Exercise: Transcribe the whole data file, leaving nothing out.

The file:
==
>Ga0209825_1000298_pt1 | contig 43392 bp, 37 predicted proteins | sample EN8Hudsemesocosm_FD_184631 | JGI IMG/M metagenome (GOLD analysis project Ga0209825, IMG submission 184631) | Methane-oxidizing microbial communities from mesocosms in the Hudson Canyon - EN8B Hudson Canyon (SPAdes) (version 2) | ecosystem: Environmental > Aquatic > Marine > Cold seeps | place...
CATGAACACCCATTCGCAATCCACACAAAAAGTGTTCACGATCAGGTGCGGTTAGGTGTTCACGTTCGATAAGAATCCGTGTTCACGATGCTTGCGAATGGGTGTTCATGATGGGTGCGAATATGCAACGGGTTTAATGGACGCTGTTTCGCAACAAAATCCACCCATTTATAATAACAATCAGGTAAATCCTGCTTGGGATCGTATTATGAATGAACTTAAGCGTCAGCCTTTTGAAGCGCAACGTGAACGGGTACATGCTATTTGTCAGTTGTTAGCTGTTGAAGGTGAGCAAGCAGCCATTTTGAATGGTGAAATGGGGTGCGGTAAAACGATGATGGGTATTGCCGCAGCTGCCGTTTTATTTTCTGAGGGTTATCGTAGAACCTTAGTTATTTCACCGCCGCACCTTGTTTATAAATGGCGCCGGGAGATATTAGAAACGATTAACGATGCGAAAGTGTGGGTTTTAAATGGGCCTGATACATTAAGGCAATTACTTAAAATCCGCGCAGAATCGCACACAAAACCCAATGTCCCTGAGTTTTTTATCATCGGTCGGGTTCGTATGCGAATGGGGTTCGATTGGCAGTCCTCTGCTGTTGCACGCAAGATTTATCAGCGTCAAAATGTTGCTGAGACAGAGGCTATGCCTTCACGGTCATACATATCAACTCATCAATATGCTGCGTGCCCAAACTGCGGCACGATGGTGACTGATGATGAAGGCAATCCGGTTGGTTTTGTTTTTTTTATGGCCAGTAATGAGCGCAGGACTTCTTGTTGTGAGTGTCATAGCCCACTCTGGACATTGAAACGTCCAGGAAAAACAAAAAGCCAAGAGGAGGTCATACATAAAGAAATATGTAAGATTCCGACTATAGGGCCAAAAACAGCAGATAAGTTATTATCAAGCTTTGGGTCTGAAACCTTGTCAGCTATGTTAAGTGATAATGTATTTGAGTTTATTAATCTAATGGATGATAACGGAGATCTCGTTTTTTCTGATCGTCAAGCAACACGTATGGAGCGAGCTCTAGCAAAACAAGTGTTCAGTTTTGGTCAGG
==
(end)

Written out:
>Ga0209825_1000298_pt1 | contig 43392 bp, 37 predicted proteins | sample EN8Hudsemesocosm_FD_184631 | JGI IMG/M metagenome (GOLD analysis project Ga0209825, IMG submission 184631) | Methane-oxidizing microbial communities from mesocosms in the Hudson Canyon - EN8B Hudson Canyon (SPAdes) (version 2) | ecosystem: Environmental > Aquatic > Marine > Cold seeps | place...
CATGAACACCCATTCGCAATCCACACAAAAAGTGTTCACGATCAGGTGCGGTTAGGTGTTCACGTTCGATAAGAATCCGTGTTCACGATGCTTGCGAATGGGTGTTCATGATGGGTGCGAATATGCAACGGGTTTAATGGACGCTGTTTCGCAACAAAATCCACCCATTTATAATAACAATCAGGTAAATCCTGCTTGGGATCGTATTATGAATGAACTTAAGCGTCAGCCTTTTGAAGCGCAACGTGAACGGGTACATGCTATTTGTCAGTTGTTAGCTGTTGAAGGTGAGCAAGCAGCCATTTTGAATGGTGAAATGGGGTGCGGTAAAACGATGATGGGTATTGCCGCAGCTGCCGTTTTATTTTCTGAGGGTTATCGTAGAACCTTAGTTATTTCACCGCCGCACCTTGTTTATAAATGGCGCCGGGAGATATTAGAAACGATTAACGATGCGAAAGTGTGGGTTTTAAATGGGCCTGATACATTAAGGCAATTACTTAAAATCCGCGCAGAATCGCACACAAAACCCAATGTCCCTGAGTTTTTTATCATCGGTCGGGTTCGTATGCGAATGGGGTTCGATTGGCAGTCCTCTGCTGTTGCACGCAAGATTTATCAGCGTCAAAATGTTGCTGAGACAGAGGCTATGCCTTCACGGTCATACATATCAACTCATCAATATGCTGCGTGCCCAAACTGCGGCACGATGGTGACTGATGATGAAGGCAATCCGGTTGGTTTTGTTTTTTTTATGGCCAGTAATGAGCGCAGGACTTCTTGTTGTGAGTGTCATAGCCCACTCTGGACATTGAAACGTCCAGGAAAAACAAAAAGCCAAGAGGAGGTCATACATAAAGAAATATGTAAGATTCCGACTATAGGGCCAAAAACAGCAGATAAGTTATTATCAAGCTTTGGGTCTGAAACCTTGTCAGCTATGTTAAGTGATAATGTATTTGAGTTTATTAATCTAATGGATGATAACGGAGATCTCGTTTTTTCTGATCGTCAAGCAACACGTATGGAGCGAGCTCTAGCAAAACAAGTGTTCAGTTTTGGTCAGG